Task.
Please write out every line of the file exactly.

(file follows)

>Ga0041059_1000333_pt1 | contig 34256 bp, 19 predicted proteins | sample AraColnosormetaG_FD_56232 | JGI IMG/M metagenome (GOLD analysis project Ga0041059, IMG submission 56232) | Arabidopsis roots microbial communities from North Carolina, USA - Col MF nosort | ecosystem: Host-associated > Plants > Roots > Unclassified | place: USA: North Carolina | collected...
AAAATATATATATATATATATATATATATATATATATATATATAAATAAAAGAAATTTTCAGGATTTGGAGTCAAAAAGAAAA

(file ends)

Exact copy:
>Ga0041059_1000333_pt1 | contig 34256 bp, 19 predicted proteins | sample AraColnosormetaG_FD_56232 | JGI IMG/M metagenome (GOLD analysis project Ga0041059, IMG submission 56232) | Arabidopsis roots microbial communities from North Carolina, USA - Col MF nosort | ecosystem: Host-associated > Plants > Roots > Unclassified | place: USA: North Carolina | collected...
AAAATATATATATATATATATATATATATATATATATATATATAAATAAAAGAAATTTTCAGGATTTGGAGTCAAAAAGAAAA